First it was “repeal and replace.” Then it was just “repeal.” Now, the Senate has adopted a clever new strategy: “Vote to proceed on a shell bill and then see what happens.”
Senate Majority Leader Mitch McConnell described the new strategy of voting to proceed on nothing in particular following a GOP senators’ lunch at the White House. After saying that he and the administration were still working the members who were “having some difficulty getting to ‘yes,’” he described “what ‘yes’ is.”
“It’s the motion to proceed,” he said. “So next week will be voting to get on the bill.”
“I have every expectation that we’ll be able to get on the bill,” he said.
But… what bill?
Technically, the Senate would be taking up H.R. 1628, or the House-passed American Health Care Act. But that's not either of the plans they've been considering passing. The plan, as of Tuesday, was to amend the House bill with a repeal-only bill, similar to the one Congress passed in 2015 but which President Obama vetoed. But the votes for repeal-only weren't there.
So now President Trump wants everyone to give repeal-and-replace another look. Several senators said that Trump stressed this in today's White House meeting.
“The President was interested in getting a deal,” Sen. Roger Wicker said. To that end, some senators will meet with Centers for Medicare and Medicaid Services Administrator Seema Verma Wednesday night to continue working out their issues, particularly on Medicaid. (Except Maine Sen. Susan Collins, who has plans. Susan Collins is so done with this!)
But it’s unknown if this is what the Senate intends to vote on. Senate Majority Whip John Cornyn, like McConnell, told reporters that the vote next week would be on the “motion to proceed.” When a reporter asked what they were proceeding on—repeal-and-replace? Repeal only?—Cornyn said that “remains unresolved.”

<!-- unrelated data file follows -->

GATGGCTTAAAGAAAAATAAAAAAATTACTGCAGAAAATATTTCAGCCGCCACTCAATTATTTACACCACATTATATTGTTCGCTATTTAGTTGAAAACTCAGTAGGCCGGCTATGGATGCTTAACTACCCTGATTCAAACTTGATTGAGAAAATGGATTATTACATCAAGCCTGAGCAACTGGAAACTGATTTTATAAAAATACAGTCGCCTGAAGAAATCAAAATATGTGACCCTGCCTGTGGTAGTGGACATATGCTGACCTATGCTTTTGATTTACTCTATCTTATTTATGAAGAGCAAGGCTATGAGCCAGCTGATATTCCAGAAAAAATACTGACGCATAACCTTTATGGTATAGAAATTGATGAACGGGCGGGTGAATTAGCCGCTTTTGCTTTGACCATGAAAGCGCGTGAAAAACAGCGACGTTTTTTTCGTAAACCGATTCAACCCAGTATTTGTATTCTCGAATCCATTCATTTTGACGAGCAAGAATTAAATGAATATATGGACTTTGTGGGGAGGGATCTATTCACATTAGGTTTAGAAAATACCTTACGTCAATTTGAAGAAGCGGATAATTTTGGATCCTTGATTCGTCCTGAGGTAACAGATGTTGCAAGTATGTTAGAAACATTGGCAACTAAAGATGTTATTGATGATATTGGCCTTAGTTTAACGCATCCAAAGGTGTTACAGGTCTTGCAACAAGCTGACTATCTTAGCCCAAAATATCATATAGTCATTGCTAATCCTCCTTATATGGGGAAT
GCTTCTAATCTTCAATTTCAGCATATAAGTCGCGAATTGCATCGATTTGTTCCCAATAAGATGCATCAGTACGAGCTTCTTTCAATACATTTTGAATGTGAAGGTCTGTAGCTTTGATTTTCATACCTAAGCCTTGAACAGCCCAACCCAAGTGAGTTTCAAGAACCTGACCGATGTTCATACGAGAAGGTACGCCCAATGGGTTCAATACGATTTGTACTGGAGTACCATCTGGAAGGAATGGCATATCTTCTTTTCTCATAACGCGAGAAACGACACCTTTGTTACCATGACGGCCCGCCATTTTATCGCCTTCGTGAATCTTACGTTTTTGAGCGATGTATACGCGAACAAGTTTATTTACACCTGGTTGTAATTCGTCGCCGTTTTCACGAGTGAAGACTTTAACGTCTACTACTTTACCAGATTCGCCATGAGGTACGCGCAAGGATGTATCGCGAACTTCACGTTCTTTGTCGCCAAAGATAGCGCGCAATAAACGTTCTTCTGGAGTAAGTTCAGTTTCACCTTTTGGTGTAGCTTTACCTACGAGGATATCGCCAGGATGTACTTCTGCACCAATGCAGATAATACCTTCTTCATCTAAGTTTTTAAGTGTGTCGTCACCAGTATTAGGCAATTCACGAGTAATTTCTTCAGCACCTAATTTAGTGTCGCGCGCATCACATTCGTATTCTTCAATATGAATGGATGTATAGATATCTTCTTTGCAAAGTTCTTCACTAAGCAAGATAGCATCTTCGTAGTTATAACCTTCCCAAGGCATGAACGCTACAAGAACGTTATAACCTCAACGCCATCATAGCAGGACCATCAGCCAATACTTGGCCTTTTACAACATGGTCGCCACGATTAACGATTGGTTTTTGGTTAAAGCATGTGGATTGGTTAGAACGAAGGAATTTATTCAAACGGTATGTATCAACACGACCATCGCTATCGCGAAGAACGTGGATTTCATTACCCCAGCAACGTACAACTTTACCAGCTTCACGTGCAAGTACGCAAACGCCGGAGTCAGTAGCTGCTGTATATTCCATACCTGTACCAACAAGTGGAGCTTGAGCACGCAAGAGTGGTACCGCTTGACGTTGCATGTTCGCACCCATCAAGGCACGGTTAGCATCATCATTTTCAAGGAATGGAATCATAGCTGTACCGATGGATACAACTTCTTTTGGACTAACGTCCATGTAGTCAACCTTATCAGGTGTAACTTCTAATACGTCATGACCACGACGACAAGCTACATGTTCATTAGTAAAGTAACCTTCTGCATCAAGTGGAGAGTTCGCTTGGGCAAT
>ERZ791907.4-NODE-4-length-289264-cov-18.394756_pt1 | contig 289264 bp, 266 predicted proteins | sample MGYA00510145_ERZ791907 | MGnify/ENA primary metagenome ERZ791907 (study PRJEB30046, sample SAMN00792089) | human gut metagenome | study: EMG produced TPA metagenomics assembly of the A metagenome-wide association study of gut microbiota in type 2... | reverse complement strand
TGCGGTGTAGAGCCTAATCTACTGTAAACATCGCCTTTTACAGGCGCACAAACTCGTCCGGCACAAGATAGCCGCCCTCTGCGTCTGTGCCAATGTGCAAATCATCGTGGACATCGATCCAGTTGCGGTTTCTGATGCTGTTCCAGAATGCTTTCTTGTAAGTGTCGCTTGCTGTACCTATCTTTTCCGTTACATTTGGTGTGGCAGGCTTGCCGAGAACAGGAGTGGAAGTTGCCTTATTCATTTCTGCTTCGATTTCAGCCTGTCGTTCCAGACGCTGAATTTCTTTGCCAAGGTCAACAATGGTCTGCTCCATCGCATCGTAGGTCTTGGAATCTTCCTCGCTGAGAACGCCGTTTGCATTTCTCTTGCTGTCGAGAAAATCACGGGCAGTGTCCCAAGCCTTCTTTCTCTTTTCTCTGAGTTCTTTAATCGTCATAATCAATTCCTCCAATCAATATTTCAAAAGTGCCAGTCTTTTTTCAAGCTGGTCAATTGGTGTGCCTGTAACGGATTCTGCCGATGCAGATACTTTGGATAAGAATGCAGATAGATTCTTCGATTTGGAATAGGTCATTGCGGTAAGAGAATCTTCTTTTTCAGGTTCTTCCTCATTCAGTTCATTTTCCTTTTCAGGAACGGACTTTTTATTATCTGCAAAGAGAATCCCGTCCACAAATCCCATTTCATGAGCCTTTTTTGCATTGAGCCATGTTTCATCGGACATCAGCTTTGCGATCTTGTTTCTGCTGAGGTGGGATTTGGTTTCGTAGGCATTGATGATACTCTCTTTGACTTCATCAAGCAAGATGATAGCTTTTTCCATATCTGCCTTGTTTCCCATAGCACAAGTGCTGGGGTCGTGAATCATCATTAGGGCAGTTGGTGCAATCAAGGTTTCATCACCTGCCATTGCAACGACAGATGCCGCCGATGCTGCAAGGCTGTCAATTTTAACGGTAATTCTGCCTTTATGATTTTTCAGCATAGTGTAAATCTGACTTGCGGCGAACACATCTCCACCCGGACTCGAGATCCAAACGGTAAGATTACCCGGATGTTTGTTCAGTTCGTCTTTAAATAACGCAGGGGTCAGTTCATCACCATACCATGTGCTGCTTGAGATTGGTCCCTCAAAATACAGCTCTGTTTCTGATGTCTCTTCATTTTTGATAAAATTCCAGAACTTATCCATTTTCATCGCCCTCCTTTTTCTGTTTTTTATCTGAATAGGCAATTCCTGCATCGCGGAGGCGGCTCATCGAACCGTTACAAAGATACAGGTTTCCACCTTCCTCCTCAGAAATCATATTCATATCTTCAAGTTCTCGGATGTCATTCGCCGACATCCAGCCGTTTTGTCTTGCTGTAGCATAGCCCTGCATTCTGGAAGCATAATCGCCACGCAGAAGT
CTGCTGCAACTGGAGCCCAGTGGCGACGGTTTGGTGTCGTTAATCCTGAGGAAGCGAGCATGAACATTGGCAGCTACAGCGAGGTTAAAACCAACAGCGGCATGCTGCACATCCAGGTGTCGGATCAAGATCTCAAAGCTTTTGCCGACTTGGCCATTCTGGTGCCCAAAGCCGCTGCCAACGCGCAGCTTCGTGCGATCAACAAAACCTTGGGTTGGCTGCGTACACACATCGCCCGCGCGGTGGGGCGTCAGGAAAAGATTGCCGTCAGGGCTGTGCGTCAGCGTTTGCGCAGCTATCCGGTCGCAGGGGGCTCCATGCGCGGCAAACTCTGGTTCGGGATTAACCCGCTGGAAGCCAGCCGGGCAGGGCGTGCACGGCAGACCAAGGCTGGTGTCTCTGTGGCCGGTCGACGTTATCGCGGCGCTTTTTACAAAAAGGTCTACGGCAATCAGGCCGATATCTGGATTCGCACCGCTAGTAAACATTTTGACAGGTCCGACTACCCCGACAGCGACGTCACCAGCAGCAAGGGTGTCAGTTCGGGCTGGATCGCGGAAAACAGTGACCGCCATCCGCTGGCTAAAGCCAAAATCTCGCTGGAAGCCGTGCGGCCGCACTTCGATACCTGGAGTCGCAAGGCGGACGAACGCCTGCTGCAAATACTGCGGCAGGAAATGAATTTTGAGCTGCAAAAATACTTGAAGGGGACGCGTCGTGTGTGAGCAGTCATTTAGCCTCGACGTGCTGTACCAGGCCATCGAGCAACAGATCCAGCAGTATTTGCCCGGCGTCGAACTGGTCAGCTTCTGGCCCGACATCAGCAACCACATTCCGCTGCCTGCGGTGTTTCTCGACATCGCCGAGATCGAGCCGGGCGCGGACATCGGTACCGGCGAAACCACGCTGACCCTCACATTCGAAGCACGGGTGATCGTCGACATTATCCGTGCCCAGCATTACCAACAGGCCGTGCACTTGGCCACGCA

“We’re kind of going back and forth,” he said. (No kidding!) “But based on the discussions we’ve had today, there’s more optimism that we could vote on a repeal-and-replace bill.”
Crazy as this is, I can see what McConnell is trying to do. He had too many defectors on the motion to proceed for either the Better Care Reconciliation Act or the 2015 repeal-only bill. His only way to "get on the bill," then, is not to commit to either of them, and to persuade his members to vote to proceed to the unknown.
This has its limitations. Senators don’t like to advance mystery bills, or to open debate on something they have no intention of supporting. West Virginia Sen. Shelley Moore Capito, for instance, reaffirmed after the meeting that she will still vote “no” on proceeding unless there’s a replacement plan that she supports. And a spokesperson for Utah Sen. Mike Lee tells me that they “would want a plan spelled out publicly” before voting to proceed. Keep in mind, too, that senators don’t love the prospect of an open-amendment “vote-a-rama,” which is what this would be if the vote to proceed passes, since Democrats will file all sorts of poison pill amendments to mess with them and manufacture sound bites for attack ads.
Those are some of the reasons why asking senators to get on a mystery bill is an epic Hail Mary. The main one, though, is just that it’s obviously ridiculous to imagine that after all of this, Republicans will finally, in open debate over an unformed blob, come to an agreement.